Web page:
By David Shepardson
WASHINGTON (Reuters) – The latest version of the heavily armoured U.S. presidential limousine known as “The Beast” is making its debut in New York City this week.
The custom-built Cadillac produced by General Motors Co appeared for the first time in public on Sunday — along with an identical version that travels in the motorcade — when it ferried President Donald Trump around New York ahead of this week’s United Nations General Assembly meetings.
The previous version of the limo first appeared in January 2009 just before Barack Obama took office. Obama told Jerry Seinfeld in 2015 that the limo is “a Caddy basically on a tank frame.” Obama said he “could call a nuclear submarine right here” from a phone in the car.
GM won contracts worth $15.8 million (12.1 million pounds) for two phases of the development of the limo from 2014 through 2017, according to federal contracting records, but it is not clear if that represents all development costs. In 2010, GM won a $35 million contract from the Secret Service for additional presidential limousine vehicles.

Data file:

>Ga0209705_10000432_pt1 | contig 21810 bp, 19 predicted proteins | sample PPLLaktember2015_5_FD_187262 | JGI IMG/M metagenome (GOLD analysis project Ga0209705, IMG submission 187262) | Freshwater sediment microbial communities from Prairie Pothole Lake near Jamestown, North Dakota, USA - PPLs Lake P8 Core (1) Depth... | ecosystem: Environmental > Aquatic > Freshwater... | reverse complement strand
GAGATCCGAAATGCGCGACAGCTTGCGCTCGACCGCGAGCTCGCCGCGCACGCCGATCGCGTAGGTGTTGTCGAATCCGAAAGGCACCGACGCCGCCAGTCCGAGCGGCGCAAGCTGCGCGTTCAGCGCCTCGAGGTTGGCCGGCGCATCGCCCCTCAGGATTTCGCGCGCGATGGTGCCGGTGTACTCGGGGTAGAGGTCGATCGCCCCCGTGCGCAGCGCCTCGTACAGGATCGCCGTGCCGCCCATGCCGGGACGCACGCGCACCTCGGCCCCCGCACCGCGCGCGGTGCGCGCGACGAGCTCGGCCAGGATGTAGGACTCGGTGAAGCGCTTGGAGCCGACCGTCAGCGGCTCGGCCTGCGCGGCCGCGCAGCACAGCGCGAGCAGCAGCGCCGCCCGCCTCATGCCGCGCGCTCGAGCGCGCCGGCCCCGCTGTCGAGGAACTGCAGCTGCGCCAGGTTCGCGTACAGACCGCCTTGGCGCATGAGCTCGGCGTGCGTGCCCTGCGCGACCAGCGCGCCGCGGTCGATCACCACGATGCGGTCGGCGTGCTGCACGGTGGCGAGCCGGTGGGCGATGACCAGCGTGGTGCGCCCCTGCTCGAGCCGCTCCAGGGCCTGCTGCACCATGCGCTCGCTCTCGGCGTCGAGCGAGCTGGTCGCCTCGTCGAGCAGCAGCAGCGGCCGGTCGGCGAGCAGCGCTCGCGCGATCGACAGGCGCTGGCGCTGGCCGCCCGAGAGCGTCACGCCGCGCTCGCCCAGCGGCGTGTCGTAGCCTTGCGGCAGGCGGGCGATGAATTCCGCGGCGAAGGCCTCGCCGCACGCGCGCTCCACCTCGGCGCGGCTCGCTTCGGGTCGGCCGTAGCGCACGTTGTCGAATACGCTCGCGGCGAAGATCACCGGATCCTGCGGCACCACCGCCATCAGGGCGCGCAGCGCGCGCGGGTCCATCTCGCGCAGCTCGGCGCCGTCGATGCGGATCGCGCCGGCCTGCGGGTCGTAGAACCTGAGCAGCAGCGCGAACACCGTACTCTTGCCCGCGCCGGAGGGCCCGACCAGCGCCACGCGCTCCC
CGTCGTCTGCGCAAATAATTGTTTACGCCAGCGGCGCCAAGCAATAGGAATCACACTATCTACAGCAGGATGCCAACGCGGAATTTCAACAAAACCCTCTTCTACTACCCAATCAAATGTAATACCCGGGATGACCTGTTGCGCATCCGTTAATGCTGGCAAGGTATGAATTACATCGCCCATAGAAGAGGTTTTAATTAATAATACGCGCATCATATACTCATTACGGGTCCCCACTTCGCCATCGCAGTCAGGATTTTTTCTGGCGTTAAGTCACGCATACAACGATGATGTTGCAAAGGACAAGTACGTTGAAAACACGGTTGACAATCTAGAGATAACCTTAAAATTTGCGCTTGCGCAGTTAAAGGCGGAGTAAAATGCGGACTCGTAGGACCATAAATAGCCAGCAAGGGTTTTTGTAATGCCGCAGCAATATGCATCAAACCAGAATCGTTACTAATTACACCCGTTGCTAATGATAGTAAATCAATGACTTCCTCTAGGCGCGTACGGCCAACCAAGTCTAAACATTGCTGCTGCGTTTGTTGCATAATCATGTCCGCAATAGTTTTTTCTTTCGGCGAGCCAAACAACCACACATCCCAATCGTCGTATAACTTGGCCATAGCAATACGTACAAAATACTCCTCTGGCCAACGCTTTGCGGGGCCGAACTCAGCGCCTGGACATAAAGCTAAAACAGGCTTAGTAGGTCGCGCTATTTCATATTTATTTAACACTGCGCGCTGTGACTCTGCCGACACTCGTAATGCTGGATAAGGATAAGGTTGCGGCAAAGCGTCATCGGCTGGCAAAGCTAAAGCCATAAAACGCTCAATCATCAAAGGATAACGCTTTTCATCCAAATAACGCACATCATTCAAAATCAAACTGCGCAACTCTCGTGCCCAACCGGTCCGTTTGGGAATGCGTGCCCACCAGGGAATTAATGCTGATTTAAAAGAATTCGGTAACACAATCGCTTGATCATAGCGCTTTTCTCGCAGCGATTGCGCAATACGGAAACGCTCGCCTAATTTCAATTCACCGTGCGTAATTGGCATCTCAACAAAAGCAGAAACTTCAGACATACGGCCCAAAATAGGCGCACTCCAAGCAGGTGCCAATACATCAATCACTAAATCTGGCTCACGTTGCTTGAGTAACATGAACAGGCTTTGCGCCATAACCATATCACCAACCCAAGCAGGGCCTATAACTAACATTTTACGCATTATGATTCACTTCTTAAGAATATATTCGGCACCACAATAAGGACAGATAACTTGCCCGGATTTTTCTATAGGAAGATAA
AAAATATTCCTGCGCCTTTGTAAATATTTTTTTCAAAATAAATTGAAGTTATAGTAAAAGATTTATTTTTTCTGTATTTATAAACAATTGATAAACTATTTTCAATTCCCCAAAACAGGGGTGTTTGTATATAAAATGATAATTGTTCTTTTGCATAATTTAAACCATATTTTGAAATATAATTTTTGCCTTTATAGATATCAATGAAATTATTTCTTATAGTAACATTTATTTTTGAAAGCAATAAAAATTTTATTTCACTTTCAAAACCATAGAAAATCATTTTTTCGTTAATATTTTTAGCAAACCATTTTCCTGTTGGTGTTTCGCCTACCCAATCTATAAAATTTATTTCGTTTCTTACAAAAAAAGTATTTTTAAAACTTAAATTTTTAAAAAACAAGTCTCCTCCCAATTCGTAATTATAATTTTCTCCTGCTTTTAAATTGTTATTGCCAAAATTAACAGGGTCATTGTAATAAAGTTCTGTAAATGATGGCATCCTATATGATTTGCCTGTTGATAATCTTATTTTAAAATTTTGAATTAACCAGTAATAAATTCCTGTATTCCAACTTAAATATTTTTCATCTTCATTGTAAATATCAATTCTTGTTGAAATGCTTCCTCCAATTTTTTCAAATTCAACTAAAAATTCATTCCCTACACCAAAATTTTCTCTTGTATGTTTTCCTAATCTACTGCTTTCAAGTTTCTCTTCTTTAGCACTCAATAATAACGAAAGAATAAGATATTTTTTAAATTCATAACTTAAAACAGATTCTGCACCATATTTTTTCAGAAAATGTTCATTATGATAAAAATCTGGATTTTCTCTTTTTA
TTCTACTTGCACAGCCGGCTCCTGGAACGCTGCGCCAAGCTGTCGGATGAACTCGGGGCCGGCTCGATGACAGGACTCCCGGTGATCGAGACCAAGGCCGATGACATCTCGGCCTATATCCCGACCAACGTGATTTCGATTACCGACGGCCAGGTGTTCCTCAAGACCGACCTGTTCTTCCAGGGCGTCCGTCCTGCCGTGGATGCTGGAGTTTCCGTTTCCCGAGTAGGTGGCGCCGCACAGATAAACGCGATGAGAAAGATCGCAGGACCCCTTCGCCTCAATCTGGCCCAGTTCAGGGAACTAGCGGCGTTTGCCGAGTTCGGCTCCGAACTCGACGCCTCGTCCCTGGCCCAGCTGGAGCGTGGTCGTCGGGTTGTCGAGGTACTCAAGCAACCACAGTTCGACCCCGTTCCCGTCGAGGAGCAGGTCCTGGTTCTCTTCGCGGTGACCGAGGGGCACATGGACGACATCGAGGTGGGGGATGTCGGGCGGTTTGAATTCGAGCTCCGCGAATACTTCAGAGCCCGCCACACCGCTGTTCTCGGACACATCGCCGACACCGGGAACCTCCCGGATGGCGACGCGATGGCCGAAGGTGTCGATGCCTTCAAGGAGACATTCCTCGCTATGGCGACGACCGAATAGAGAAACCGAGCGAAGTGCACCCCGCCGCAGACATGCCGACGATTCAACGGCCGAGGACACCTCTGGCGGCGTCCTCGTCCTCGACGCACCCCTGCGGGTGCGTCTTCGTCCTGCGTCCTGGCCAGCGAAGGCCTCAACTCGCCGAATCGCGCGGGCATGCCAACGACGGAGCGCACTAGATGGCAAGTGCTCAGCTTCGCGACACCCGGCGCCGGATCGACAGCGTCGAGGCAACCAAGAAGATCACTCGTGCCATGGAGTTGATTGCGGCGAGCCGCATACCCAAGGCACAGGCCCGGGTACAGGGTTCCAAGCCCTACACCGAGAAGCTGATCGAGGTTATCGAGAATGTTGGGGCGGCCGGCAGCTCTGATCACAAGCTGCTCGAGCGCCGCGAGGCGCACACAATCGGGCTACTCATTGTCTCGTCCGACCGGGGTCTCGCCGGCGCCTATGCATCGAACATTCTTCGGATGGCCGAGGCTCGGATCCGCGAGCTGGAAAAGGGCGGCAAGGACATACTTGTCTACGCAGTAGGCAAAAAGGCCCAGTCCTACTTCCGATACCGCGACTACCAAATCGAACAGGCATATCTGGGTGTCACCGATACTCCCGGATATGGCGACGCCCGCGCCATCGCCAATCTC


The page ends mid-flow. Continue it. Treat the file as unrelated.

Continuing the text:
GM declined to discuss specifics of the new vehicle.
The Secret Service posted a photo on Monday of two new limousines on Twitter. “The Secret Service is ready to roll into #UNGA 2018!” the agency wrote https://twitter.com/SecretService/status/1044306340292833280. The agency did not immediately respond to a request for comment.
Experts say the presidential limousine has run-flat tires, bulletproof glass and a completely sealed interior to ward off a chemical attack, among many other high-tech security features. It also has extensive electronic communications equipment.
Car and Driver magazine said the headlights from the new version appear to be borrowed from a Cadillac Escalade SUV, and the new grille appears to be influenced by its 2016 Escala concept. The magazine said the “car’s proportions are considerably more attractive than the previous, somewhat Frankenstein-like Beast.”
GM won the contract for the new limo in 2014 after Ford Motor Co opted not to bid. For much of the 20th century, the presidential limousine was a Lincoln. But since the early 1980s, the limousine has always been a Cadillac.
(Reporting by David Shepardson; Editing by Leslie Adler)